Thursday, October 23, 2014

A BIT MORE WORK ON THE POURED PAINTINGS



This one is done.  Just darkened a bit around and under the dolphins.  They look a bit too cute, but that's okay - you get the idea.









This one is going to take a lot of time and patience to get it looking right and figure out how much whites to show, how much more greens, leaves and berries to get it to work.

The drizzled and sprayed masking fluid is what causes the organic, viney look of the whites left white so far.

12 comments:

Debbie Nolan said...

Dear Rhonda - You have certainly captured the sweet personality in the dolphins because to me they always look like they are smiling and I can see that is the way you have painted them. Can't wait to see the berries and vines finished. Looks like such fun painting the negatives and positives.

Katherine Thomas said...

This looks like a very exciting technique, and I applaud you for pioneering it in the area! I almost want to compare what you're doing with your watercolors here to the same type of creating that goes on in encaustic art? I love both types of artwork, and no very little about either... hopefully, the more I read your posts, the more I will understand how it's done and what kind of effects are possible. I'm already thinking mixed media.... colored pencil with poured painting... ?

RH Carpenter said...

Thanks, Debbie :) I see where I'm going to have to do negative painting - but often don't have the patience for it so this may take a while!

Katherine, you could definitely do a poured watercolor and then a colored pencil on top of it.

debwardart said...

Dolphins turned out nice! You do well with blue!!!

laura said...

Your dolphins are so happy! Which, actually, they always seem to be.
The second painting really intrigues me ... I have so many photos of twiggy branches with berries (can't resist them) but have no idea how approach them!

Gary L. Everest said...

Hi Rhonda,
Those dolphins don't look too cute to me, but something in the painting to help judge their size would reduce the cuteness factor.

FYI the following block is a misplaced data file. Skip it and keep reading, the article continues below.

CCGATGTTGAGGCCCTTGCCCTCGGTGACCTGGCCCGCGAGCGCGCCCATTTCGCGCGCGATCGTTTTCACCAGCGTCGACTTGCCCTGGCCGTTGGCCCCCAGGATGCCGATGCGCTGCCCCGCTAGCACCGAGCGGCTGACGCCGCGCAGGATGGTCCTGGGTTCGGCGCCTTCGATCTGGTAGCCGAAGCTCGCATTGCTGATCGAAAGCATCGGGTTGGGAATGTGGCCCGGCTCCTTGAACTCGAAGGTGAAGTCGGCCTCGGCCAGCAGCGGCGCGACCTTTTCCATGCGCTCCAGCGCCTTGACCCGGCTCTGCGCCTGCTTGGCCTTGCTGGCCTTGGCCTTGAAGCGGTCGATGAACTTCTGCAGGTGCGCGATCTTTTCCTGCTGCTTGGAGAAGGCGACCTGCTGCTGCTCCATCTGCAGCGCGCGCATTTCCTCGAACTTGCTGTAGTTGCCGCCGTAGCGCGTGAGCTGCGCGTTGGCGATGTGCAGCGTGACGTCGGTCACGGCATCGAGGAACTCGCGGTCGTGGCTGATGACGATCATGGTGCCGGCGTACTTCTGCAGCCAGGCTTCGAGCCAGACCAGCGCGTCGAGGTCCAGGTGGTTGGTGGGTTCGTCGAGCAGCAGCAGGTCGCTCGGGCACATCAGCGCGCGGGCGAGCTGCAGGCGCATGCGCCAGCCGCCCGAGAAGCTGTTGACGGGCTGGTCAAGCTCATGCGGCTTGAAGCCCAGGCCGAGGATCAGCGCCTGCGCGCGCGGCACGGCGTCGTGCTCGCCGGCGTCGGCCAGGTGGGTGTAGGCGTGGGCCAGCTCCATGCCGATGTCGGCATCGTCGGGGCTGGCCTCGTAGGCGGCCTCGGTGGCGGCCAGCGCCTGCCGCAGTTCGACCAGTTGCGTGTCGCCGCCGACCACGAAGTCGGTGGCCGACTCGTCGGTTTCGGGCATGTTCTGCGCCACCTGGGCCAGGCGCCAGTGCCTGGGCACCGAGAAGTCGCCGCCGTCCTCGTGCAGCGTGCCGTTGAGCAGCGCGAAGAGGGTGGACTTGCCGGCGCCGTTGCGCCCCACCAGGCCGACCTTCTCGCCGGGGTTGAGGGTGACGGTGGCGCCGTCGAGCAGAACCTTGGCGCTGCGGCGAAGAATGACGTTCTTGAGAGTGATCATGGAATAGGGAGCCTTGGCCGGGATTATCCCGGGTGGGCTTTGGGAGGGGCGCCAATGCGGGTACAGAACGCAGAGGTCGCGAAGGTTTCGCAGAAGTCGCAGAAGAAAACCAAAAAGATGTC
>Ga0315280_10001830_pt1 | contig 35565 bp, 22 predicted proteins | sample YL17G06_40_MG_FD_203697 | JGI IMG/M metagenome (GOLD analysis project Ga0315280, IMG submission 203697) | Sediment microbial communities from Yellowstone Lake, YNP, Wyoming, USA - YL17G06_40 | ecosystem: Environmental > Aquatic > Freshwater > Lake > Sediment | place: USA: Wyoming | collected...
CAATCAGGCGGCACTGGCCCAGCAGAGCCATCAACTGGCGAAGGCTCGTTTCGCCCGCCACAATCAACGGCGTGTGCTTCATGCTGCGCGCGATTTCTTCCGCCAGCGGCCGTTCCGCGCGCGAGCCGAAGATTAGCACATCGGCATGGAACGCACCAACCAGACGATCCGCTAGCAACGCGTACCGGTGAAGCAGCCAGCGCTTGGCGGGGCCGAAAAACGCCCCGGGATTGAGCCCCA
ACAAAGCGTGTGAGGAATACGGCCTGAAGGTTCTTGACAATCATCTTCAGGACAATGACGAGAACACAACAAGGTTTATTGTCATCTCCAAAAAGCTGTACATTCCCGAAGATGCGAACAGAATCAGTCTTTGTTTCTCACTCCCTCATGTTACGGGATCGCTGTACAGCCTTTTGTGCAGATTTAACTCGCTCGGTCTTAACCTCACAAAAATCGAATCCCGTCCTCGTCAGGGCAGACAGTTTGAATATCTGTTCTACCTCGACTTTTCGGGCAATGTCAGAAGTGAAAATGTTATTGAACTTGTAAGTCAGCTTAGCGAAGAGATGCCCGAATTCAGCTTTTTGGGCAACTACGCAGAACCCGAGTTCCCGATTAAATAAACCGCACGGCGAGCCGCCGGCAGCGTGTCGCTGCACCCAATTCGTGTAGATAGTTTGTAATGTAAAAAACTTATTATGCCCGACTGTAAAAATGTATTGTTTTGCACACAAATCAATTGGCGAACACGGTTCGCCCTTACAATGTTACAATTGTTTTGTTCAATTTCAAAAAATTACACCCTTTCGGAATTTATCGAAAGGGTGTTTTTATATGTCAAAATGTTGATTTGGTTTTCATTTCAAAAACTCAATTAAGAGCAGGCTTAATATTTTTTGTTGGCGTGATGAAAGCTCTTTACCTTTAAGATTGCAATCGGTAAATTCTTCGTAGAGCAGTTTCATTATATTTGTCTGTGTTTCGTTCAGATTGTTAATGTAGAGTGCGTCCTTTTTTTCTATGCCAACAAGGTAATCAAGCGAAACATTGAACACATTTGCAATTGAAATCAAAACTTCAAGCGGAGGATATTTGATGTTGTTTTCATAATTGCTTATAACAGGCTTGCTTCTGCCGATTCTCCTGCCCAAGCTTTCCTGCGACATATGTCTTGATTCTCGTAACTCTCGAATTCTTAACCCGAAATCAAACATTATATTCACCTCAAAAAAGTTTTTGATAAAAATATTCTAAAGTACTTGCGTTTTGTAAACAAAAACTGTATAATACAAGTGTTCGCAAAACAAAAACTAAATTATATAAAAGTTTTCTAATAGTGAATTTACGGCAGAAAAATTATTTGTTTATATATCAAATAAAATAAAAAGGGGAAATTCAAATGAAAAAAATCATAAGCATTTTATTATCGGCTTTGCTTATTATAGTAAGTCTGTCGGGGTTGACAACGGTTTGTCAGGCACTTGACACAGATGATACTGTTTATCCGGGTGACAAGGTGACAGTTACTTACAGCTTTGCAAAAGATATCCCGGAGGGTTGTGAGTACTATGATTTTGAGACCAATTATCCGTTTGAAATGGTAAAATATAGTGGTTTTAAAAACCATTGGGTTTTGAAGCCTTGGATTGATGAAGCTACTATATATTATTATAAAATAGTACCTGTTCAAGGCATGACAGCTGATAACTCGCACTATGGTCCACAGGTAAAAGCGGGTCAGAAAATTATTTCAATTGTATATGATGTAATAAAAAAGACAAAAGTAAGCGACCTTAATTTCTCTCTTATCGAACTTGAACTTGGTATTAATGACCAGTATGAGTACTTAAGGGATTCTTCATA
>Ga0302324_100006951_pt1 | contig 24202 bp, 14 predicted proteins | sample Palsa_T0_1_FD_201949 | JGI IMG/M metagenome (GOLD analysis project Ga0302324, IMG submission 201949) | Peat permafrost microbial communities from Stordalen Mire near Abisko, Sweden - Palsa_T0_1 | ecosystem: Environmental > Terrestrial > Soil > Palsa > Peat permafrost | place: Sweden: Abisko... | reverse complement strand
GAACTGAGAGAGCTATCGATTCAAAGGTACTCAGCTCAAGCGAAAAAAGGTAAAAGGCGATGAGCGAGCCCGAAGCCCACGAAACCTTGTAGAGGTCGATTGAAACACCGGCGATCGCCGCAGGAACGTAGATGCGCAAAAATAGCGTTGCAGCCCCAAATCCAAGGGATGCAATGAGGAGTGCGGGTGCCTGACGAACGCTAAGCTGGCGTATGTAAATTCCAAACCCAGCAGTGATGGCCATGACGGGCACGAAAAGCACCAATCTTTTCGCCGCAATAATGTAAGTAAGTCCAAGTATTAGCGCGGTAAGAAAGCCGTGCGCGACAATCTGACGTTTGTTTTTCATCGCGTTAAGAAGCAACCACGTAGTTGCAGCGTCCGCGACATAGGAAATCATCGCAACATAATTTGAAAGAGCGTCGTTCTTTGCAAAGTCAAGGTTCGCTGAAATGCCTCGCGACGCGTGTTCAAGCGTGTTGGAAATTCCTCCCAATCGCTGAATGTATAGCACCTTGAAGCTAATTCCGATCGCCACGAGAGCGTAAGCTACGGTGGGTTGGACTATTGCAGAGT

In fact, I was going to say, "Hey, don't I know those fish!", thinking they were much smaller--and fish, not mammals.
Nice work, so pay no attention to this comment! :)))
And have a great day tomorrow.
Sincerely,
Gary.

CrimsonLeaves said...

Oh I do love the dolphins! And the berries/vines are looking amazing.

RH Carpenter said...

Deb, thanks, I do like all blues and I guess it shows!! ha ha

Laura, I think more patience will be needed to do more on the leaves and berries - not sure I have it but maybe if I work on it while working on something else at the same time - takes the pressure off.

Gary, yes, there is no indication of size - just water. Hmmm...maybe some seaweed flowing up and around? I'll think about it. Have a wonderful weekend!

Sherry, thanks so much!

Carol Flatt said...

I am so appreciative of people that experiment with various processes and materials and then describe their findings and opinions. So often I don't take the time to explore and investigate materials and methods that are new to me. One of the fundamentals of the learning process is to explore and "play" with ideas and supplies before jumping into a project. You do this so well, Rhonda, and it's a crucial step that I haven't disciplined myself to do.

Anita's art said...

I LoveSeeing These PouredPaintingS. ItsExcitingTK DiscoverTheSubjectThroUgh
ThisApproach

RH Carpenter said...

Thanks, Carol :) Sometimes I think it just happens because I've read something and put it aside for later - and then get in a rut with having "nothing" to paint! ha ha As if that would ever happen!
Thanks, Anita!

http://carolking.wordpress.com said...

Love the drizzled masking fluid on the painting. It gives such an organic feel to your painting.

Great dolphins!